In 2000, Bill Clinton signed the US Global and National Commerce Act with his digital signature. The president’s gesture signaled his trust in e-signature technology; and the message did not fall on deaf ears. One signature plus a lot of media attention left little doubt about the legal efficacy of digital signatures. The US lent the cause of digital commerce an even more helpful hand, by mandating that all federal agencies accept digital signatures by October of 2003. This mandate effectively forced the modernization of federal administrative infrastructure.
At present, the U.S. government publishes electronic versions of all its integral public communications and documentation, from the national budget to congressional bills; and all these come complete with the appropriate digital signatures. The result is significant administrative cost reduction; and all of the time and money that the feds have saved has, in turn, inspired the rapid adoption of digital alternatives to once endless paper trails in private sector industries.
What is so Important about Digital Signatures?
Signatures have been legal tender for centuries. Before the industrial and technological revolutions, trusted messengers delivered documents sealed with their authors’ unique marks, stamped into colored wax. The wax seal and emblem was an innovation that guaranteed a modicum of privacy and authenticity for remote communication.Kings and princes trusted state secrets and clandestine affairs to the authenticity promised by their own monograms, imprinted into the hot wax that sealed together the loose lips of printed language. Such were the safeguards of highly sensitive communications. Today, we have new and invisible messengers who speed through space and time, then magically reassemble coded and indelible signs of legal consent or rejection. The one constant throughout is the emblem of credibility: the signature, itself. Today, instead of using stamped wax, we communicate in bits and bytes with authenticity.
Figure 1: Possibly a secret missive circa 1884 A.D.
Today, communication is faster and more frequent. One could argue that the information era has proliferated the art of casual communication. When was the last time you read an important and top secret digital message behind closed doors, opening each email carefully and deliberately, your heart beating faster with every PDF attachment? All fun aside, there are some documents that must be assuredly safe and honestly sourced, authored, and approved. This need gave rise to our [modern] innovation for safe communication: the digital signature.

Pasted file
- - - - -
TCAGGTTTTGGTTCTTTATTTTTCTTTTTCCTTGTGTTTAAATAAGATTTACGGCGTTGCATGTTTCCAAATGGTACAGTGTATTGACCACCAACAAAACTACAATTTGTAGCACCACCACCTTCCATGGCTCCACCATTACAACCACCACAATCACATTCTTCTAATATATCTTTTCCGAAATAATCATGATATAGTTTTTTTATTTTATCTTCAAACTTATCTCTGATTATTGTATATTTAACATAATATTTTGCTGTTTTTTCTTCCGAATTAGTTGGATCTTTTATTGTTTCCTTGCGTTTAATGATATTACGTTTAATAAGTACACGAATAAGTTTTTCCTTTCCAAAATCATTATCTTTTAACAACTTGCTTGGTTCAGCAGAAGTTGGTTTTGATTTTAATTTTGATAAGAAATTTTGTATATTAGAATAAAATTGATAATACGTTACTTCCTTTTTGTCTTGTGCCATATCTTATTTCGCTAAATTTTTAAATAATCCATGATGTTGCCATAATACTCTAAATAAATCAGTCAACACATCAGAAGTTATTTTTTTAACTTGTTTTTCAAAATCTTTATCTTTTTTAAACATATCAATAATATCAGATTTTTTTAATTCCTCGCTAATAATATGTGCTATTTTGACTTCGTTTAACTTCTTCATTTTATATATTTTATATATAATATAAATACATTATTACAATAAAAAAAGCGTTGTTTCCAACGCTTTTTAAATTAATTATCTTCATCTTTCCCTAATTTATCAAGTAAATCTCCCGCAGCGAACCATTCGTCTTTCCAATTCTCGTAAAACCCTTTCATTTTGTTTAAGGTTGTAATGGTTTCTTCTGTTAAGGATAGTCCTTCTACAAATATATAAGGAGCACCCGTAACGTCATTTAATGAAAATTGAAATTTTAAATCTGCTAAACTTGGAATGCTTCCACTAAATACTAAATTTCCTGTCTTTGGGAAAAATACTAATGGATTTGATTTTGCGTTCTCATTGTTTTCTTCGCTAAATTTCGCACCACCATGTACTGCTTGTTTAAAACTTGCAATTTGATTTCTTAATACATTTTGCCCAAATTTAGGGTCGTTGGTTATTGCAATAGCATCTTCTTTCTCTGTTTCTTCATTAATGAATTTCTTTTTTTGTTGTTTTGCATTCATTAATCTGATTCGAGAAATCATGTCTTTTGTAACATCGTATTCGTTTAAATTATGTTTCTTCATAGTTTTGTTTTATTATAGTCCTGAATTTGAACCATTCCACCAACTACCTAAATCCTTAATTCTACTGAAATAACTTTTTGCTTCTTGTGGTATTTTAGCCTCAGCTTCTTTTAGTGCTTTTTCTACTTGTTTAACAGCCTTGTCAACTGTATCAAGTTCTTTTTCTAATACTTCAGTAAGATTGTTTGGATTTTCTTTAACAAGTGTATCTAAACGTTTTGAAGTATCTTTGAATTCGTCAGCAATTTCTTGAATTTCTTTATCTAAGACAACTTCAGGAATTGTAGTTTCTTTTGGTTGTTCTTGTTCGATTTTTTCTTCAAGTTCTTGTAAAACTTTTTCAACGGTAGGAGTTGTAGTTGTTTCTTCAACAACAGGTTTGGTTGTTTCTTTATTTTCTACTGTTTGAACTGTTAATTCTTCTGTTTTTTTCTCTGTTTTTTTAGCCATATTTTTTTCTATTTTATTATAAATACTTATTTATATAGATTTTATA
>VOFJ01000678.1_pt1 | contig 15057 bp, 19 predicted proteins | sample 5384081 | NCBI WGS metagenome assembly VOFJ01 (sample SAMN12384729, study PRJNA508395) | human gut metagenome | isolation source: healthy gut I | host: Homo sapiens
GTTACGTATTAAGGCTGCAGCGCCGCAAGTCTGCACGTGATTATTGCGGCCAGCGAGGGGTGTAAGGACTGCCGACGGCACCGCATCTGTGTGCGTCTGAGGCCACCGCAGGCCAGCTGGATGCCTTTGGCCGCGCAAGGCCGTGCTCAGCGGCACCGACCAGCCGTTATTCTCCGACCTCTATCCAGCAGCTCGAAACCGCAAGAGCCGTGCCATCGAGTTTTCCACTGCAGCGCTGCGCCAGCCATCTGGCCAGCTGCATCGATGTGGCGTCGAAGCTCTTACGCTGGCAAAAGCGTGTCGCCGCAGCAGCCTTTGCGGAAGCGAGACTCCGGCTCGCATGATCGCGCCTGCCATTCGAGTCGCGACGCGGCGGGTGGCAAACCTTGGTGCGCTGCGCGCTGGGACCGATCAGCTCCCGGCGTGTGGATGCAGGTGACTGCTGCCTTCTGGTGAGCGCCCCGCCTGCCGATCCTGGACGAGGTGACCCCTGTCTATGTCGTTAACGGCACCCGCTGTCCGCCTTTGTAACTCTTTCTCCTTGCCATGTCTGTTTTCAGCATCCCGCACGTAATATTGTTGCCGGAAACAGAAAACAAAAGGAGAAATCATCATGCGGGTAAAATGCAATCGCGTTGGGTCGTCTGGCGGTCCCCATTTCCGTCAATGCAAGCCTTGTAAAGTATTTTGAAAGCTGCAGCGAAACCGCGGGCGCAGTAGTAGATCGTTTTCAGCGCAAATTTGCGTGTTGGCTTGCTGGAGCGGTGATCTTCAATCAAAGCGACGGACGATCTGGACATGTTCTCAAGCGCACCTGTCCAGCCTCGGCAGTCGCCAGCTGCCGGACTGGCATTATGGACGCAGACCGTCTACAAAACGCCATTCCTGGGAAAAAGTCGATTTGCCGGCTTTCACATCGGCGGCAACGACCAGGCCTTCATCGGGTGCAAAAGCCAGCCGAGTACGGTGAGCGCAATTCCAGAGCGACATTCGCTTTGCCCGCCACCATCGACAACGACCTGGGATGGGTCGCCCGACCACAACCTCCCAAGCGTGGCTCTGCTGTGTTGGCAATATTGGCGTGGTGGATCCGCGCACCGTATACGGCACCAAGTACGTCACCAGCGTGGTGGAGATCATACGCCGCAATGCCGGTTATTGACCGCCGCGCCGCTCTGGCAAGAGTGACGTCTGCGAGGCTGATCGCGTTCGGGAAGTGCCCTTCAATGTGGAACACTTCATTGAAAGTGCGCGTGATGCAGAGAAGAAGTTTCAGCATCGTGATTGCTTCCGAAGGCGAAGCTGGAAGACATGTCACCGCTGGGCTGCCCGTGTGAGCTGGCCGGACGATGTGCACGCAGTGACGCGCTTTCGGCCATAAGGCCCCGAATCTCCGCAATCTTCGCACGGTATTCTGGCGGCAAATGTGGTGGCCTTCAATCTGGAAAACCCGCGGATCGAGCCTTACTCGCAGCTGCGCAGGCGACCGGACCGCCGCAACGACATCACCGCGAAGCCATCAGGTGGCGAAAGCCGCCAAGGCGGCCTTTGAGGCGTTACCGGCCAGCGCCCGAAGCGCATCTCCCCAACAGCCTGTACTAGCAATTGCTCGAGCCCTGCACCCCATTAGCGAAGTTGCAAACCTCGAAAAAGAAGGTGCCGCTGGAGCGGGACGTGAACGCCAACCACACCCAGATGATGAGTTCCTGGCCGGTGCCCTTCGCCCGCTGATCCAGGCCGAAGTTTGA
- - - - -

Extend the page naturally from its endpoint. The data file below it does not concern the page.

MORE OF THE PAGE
How Digital Signatures Work:
Digital signatures are based on asymmetric cryptography. The tool works by generating two keys a public key, which is guarded by the recipient of a document, and a private key, accessible only by the author, or sender. Both public and private keys are linked with a unique algorithm to input and then convert the document into a code, called a hash. The hash passes through the private key and to become encrypted hash. The encrypted hash can only be decrypted using its own public key, and once decrypted, it is compared, again, to the original as a final layer of to verify authenticity. If the hashes do not match, the file is deemed unauthentic and is either deleted or quarantined.
Figure 2 Digital Signature workflow
Digitization & Healthcare:
Digital signatures are of special value in regulated industries. The technology is also invaluable for reducing paper and saving natural resources, including time and energy spent on back-and-forth approval cycles and obtaining legal sign-offs. Electronic healthcare systems (EHS) enable automation for document, print, and mail service providers signing and approval processes, as well, thus serving as the solution for one of the longest links in a traditional regulated document workflow. In effect, the e-signature technology we use, today, has helped solve some of the customer communication hurdles to help speed up time to market, and offer user authentication for compliance.
The Department of Health and Human Services proposed rules for the use of electronic signatures in healthcare organizations. The Health Insurance Portability and Accountability Act (HIPAA) governs electronic communications, and requires documented:
- Message integrity
- User authentication
The beauty is, HIPAA compliance is built into the process embedded in digital signature technology.